Rowbotham, Veldhuis and Wakeling JJA

5.28: Written questions
5.6: Form and contents of affidavit of records
5.8: Records for which there is an objection to produce
10.52: Declaration of civil contempt
10.53: Punishment for civil contempt of Court
14.88: Cost awards

Case Summary

In a bankruptcy Action, the Registrar in Bankruptcy (the “Registrar”) held the Appellant, Neil Lymer, in contempt of Court for failing to comply with two Orders to disclose documents after being given the chance to purge his contempt by filing more detailed Affidavits of Records and responding to written questions pursuant to Rule 5.28. In coming to its Decision, the Registrar provided a detailed list of reasons that the Appellant’s Affidavits of Records were insufficient.

A Single Appeal Judge upheld the Registrar’s Decision, and the Appellant appealed that Decision on three grounds: (1) that the finding of contempt was not based on proper evidence, (2) that the “contempt power” should be used sparingly, and (3) that the Registrar should not have considered an Affidavit that was filed in the Action, but not as part of the Application to have the Appellant’s contempt purged.

The Court of Appeal noted that pursuant to Rule 10.52 and 10.53, the Court should use a “bifurcated process” in assessing whether or not a party is in contempt, by determining whether there is liability, and then considering whether a defence exists. It is difficult to revisit a finding of liability for contempt, except in exceptional circumstances.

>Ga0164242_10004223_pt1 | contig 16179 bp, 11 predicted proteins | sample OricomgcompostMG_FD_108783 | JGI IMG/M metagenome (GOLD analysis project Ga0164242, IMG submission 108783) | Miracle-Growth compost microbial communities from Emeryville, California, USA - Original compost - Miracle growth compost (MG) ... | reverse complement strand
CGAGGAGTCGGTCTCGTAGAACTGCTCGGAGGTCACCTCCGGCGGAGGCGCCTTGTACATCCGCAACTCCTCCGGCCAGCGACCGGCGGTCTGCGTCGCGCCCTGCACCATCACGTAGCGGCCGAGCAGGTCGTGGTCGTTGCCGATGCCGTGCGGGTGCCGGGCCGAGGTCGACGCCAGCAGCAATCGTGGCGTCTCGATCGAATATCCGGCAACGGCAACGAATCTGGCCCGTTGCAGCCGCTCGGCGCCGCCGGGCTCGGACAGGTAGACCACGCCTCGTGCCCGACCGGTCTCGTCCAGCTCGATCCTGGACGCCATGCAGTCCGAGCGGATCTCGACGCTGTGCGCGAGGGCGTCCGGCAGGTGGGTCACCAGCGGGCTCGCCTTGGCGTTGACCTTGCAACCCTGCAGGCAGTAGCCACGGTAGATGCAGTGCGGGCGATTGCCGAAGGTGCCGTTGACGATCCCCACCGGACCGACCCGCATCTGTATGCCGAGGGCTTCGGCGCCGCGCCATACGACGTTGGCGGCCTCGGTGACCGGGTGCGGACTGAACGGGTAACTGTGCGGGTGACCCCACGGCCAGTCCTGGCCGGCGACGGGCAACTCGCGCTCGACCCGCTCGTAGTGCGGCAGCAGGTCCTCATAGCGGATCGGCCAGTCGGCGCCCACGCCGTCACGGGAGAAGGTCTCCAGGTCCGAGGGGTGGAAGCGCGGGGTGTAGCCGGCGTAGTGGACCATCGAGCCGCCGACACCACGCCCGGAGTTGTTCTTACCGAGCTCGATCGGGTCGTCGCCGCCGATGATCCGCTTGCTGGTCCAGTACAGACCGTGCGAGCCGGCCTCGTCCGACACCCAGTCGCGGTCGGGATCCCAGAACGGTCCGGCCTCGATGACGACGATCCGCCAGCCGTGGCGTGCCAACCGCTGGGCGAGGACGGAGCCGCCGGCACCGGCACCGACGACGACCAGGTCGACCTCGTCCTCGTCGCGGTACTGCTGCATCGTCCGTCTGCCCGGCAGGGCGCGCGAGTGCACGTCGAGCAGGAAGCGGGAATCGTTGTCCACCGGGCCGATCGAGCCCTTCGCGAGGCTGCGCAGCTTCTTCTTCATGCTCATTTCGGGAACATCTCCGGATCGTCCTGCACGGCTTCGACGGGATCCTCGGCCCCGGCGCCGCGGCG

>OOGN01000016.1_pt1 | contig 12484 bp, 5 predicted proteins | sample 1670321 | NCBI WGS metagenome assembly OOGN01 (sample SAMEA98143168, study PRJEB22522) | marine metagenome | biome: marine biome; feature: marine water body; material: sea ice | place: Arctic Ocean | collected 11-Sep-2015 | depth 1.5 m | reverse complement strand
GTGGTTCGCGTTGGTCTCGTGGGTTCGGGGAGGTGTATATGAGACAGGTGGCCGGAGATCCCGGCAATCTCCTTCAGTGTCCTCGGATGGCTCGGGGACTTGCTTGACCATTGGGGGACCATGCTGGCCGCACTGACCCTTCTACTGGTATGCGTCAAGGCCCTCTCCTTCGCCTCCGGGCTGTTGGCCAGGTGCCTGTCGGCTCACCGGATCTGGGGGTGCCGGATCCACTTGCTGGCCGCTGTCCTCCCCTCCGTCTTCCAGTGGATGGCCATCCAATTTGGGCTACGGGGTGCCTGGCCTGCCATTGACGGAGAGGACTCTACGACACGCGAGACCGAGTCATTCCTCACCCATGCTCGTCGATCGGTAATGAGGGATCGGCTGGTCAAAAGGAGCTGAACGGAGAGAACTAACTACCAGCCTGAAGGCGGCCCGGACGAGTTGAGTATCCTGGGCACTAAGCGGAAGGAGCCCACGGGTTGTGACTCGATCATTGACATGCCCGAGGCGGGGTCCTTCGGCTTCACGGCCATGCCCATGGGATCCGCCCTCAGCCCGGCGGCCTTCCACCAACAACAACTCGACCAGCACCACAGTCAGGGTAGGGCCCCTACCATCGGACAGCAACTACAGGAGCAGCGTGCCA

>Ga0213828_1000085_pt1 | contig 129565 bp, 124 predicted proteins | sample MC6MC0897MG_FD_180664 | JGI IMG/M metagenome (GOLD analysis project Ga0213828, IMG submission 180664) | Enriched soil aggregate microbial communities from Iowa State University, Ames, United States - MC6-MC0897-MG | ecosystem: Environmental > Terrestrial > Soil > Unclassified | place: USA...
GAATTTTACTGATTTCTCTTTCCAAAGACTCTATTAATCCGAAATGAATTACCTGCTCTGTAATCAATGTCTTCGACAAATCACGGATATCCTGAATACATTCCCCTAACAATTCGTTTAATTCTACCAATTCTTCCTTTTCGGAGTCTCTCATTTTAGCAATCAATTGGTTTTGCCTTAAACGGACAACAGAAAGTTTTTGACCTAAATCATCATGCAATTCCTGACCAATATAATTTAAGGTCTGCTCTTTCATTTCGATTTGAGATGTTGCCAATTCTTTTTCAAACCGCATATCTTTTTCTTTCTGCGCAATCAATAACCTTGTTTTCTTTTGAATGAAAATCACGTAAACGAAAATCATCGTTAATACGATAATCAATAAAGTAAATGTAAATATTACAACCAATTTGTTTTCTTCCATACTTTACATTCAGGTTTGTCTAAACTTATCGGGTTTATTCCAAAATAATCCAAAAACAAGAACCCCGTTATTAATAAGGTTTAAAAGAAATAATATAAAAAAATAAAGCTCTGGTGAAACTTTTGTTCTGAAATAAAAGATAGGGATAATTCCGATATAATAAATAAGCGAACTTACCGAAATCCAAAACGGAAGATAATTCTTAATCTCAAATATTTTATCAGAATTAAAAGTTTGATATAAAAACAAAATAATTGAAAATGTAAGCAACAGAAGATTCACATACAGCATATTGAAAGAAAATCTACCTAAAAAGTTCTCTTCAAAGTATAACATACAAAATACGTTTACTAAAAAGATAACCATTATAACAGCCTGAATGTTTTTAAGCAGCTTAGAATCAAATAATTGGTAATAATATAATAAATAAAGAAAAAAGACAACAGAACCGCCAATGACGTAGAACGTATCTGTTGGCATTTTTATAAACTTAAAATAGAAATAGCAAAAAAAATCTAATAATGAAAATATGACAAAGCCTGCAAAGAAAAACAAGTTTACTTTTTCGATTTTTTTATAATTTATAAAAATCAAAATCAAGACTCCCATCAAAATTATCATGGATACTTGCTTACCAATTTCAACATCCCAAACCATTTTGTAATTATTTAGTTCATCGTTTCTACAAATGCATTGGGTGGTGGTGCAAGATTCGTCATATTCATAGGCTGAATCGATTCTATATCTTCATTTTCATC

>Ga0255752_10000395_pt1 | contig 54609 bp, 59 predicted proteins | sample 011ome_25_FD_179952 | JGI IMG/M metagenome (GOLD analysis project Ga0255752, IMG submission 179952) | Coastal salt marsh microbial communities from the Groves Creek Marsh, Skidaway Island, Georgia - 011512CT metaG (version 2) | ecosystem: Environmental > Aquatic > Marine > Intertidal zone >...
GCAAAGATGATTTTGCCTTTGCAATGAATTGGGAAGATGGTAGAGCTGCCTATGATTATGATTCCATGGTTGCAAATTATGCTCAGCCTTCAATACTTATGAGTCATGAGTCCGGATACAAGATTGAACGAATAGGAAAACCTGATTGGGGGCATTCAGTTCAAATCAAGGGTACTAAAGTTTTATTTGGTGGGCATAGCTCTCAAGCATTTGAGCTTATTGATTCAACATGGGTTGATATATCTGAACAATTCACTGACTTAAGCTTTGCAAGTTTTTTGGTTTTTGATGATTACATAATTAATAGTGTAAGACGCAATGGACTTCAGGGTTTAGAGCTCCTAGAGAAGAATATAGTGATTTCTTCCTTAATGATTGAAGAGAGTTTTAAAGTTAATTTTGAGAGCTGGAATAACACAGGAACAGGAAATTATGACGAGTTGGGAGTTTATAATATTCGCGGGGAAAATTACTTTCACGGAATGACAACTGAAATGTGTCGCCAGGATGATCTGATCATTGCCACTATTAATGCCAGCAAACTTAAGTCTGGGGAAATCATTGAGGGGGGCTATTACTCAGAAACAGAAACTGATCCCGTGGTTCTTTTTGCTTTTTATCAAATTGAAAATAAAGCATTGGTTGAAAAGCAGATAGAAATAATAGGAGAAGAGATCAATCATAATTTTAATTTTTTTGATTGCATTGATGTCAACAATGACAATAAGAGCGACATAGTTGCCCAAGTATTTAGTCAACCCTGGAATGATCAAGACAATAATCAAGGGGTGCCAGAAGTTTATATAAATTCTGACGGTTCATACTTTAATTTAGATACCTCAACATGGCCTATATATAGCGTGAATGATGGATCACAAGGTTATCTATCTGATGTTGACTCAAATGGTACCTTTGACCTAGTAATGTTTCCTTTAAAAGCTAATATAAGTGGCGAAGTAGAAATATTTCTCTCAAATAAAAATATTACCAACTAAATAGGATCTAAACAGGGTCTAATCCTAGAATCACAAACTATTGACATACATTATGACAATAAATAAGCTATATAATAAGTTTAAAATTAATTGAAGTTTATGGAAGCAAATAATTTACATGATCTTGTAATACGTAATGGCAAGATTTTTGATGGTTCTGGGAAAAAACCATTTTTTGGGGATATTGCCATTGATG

Regarding the first ground of Appeal, the Court reviewed the Registrar’s Decision and found no palpable or overriding errors. The Court held that the Registrar’s Decision was reasonable, and that the Registrar did not err in holding that the Appellant’s claims for privilege over certain records were insufficiently vague. The Court noted that “privilege belongs to the client”, and that a party objecting to the production of a record is still required to identify the record pursuant to Rule 5.8. Respecting the argument that contempt should be used sparingly, the Court noted that the Appellant had failed to disclose his records for many years, had changed his story over that period of time, and had been given many opportunities to provide further and better Affidavits of Records. Third, regarding the Appellant’s argument that the Registrar should not have considered certain evidence because it was not filed in support of the Appellant’s Application to purge his contempt, the Court of Appeal held that the Affidavit in question was part of the procedure that the Registrar had previously ordered, and so it was rightly considered by the Court below. The Appeal was dismissed.

The Court applied the default rule that Costs should be awarded against the unsuccessful party, pursuant to Rule 14.88.

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